BEPs and Cabbage  Admittedly, I enjoy participating in and hearing the stories behind traditions and superstitions as much as the next guy, especially when food is involved. In fact, this is why I wait for Mondays when I have a red beans and rice craving. (See Monday Beans) After all, why a tradition exists is, in my estimation, just as important as how to follow it. Spending 7 years working in the fire service taught me that “that’s how we’ve always done it” is a much used, but frequently inadequate reason for continuing a practice. If you’d like to read a funny tale of why it is often a bad reason, read this quick story about Zig Ziglar‘s prized ham. Superstitious or not, I think most of us will agree that black-eyed peas and cabbage are about as effective as playing the lottery when it comes to bringing us luck and riches, so I thought I would I share some of things that I have learned about how to achieve financial freedom and how to create your own luck in 2015.

Last week, I got what may be the most feedback I have ever gotten after preaching a New Year’s resolution type message at church. It was a staggering reminder to me how many people out there are struggling financially, and not just those who don’t make enough money. There are plenty of families out there that make over $200k a year who are drowning in debt, living paycheck-to-paycheck, and not preparing for the future. This has been my motivation for this blog post.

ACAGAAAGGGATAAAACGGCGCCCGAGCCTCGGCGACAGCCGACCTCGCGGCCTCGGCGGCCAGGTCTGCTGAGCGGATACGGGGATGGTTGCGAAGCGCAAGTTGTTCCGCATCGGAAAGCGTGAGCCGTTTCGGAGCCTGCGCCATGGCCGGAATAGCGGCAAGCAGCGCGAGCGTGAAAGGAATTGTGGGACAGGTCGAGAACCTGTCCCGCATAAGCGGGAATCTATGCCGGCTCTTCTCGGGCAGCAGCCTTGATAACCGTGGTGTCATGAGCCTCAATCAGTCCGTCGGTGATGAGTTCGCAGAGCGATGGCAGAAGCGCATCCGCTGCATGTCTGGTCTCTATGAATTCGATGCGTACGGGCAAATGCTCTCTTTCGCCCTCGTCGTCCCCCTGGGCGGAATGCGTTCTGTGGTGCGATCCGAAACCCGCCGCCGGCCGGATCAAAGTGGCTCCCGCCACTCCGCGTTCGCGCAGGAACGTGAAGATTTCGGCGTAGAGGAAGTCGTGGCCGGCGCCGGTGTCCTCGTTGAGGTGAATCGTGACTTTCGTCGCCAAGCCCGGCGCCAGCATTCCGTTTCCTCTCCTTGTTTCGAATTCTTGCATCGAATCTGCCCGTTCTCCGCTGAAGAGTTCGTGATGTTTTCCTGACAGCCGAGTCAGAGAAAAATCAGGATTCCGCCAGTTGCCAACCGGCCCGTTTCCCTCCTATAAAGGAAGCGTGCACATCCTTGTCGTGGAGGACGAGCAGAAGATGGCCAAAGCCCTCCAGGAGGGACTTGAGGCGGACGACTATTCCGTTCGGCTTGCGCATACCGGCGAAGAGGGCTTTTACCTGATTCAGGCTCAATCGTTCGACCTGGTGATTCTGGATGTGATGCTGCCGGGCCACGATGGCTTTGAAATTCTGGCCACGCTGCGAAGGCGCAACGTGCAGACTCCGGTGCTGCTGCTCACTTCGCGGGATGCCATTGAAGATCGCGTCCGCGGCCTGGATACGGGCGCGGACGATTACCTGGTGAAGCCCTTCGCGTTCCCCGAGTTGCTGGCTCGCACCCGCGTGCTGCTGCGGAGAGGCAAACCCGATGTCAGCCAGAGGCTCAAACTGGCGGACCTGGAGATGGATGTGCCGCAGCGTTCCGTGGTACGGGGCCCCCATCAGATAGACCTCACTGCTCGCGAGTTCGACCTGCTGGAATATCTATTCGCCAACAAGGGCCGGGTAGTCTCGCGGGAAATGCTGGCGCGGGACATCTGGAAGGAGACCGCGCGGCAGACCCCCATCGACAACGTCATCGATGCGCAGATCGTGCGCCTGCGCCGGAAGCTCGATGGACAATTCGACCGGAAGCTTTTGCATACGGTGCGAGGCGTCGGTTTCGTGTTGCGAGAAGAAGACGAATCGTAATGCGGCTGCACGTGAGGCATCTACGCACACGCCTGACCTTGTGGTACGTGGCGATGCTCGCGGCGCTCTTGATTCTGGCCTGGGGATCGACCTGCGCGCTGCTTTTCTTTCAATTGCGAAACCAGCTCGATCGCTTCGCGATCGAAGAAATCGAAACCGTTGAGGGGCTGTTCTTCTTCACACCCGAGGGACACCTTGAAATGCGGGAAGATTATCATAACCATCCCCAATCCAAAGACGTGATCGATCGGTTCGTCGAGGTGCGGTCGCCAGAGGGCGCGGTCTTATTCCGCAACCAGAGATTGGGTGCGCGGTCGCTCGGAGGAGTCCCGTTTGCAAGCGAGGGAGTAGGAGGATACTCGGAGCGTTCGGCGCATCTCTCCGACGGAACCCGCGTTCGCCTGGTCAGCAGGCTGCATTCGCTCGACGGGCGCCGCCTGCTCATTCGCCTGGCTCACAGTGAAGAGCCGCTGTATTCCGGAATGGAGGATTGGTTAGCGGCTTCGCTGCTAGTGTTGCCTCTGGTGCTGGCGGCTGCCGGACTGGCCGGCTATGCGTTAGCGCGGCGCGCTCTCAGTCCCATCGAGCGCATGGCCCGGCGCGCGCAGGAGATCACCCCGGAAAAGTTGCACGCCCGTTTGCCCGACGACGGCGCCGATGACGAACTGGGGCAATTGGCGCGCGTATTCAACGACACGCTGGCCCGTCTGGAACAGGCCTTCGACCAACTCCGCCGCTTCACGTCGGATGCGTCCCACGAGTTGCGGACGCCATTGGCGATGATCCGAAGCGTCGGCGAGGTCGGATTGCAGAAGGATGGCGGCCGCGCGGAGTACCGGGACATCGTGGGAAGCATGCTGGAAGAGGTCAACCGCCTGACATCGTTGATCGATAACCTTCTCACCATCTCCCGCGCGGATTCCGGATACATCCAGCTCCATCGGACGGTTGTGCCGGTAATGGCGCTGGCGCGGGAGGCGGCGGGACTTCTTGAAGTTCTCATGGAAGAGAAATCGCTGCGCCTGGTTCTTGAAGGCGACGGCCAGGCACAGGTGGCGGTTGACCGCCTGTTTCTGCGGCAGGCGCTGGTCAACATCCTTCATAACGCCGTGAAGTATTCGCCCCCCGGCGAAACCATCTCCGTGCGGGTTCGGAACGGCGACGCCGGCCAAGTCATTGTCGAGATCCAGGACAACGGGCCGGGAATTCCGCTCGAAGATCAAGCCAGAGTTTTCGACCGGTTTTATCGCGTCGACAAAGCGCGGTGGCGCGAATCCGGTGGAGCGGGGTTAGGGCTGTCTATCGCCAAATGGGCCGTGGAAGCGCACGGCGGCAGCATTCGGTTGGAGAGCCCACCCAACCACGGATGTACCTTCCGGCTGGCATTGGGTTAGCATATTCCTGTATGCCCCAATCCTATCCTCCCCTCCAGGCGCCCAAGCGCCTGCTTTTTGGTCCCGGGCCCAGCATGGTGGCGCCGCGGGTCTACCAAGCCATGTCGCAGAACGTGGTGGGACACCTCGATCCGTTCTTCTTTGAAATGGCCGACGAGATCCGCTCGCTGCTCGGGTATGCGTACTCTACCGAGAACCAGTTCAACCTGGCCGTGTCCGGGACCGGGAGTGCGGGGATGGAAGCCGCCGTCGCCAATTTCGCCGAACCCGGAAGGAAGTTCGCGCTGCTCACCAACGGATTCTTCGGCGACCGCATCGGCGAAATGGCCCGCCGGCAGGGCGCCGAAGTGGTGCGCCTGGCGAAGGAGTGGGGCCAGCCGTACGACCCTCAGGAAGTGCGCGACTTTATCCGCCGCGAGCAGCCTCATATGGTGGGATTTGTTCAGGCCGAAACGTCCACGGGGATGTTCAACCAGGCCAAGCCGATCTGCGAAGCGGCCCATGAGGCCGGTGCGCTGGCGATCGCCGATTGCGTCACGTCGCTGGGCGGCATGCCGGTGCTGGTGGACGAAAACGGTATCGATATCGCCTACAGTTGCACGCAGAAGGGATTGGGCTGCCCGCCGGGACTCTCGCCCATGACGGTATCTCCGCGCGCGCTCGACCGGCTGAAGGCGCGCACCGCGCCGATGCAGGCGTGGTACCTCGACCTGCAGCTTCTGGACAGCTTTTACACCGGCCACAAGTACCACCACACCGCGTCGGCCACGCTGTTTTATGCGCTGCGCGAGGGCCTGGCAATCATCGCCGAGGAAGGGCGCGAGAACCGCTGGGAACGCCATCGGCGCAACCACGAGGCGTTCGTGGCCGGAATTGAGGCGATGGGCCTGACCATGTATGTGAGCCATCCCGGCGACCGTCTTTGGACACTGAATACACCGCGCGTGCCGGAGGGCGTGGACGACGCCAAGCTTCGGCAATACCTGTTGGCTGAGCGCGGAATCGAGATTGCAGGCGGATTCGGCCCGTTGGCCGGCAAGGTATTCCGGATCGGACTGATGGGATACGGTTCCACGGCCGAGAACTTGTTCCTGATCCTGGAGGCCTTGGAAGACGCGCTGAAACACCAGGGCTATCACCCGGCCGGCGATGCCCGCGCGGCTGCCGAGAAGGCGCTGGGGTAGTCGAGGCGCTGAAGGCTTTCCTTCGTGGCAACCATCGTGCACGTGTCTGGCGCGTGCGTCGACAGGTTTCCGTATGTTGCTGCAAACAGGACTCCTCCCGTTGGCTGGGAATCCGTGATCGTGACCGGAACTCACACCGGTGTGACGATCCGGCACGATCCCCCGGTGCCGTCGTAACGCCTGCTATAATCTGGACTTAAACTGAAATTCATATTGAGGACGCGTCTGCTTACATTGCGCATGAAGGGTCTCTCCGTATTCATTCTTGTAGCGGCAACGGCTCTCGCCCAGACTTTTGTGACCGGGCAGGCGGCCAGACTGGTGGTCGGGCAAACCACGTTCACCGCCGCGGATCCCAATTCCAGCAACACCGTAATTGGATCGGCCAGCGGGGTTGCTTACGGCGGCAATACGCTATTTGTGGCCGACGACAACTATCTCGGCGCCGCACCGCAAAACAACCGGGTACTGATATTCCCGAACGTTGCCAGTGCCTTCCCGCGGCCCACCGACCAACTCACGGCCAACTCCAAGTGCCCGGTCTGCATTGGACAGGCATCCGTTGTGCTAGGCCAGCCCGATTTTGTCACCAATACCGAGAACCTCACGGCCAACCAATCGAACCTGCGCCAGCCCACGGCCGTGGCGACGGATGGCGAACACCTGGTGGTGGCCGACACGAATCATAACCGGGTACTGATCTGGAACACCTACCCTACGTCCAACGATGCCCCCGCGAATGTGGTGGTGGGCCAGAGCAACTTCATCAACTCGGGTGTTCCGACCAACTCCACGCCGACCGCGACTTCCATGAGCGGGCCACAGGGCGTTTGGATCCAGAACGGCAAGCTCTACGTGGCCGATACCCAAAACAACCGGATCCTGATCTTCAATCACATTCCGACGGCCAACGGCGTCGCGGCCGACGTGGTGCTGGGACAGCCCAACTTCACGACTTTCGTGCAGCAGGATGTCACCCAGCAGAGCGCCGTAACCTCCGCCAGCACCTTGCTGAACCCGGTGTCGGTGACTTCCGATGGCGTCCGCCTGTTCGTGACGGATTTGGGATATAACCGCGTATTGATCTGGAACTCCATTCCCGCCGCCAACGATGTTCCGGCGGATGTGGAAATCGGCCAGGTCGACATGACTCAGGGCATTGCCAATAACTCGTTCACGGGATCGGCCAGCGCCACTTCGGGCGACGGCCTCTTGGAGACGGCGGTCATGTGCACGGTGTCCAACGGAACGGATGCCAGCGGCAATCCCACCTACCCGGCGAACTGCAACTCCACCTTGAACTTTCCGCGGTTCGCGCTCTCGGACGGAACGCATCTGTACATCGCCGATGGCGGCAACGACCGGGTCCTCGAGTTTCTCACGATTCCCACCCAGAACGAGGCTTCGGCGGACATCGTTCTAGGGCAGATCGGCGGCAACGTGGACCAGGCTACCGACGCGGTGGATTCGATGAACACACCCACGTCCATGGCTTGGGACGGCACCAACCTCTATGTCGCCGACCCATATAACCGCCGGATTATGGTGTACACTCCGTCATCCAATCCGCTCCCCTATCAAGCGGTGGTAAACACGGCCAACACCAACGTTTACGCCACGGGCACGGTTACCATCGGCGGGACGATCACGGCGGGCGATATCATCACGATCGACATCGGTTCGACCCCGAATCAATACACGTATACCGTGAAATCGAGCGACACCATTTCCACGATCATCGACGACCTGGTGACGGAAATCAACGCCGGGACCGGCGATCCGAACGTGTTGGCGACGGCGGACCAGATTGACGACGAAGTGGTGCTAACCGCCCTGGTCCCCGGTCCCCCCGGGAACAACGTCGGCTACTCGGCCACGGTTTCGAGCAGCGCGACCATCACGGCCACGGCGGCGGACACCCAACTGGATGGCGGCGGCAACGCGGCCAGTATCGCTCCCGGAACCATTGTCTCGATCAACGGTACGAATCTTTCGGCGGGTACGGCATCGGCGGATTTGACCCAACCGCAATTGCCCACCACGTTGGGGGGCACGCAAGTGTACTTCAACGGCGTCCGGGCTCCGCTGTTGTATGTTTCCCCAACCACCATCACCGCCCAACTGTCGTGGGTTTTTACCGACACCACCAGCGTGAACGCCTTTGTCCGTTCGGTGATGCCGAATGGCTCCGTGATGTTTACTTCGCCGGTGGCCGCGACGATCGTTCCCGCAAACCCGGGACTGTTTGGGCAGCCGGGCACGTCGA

Before I share what I think can help you handle your finances the right way, what I believe is the Biblical way, let me give you a disclaimer: most of what I am about to share with you comes from my experiencing many years of financial failure. At 27, I filed bankruptcy with $37,ooo in debt making about $31,000 year. I then proceeded to allow my family to get back into a good amount of credit card debt, acquire 2 car loans, and even buy our first home that we really weren’t ready for.  As if that wasn’t enough, I also stood by and watched as we built up almost $50,000 in student loans. Here are some of the things we did as a family to save ourselves from complete financial destruction.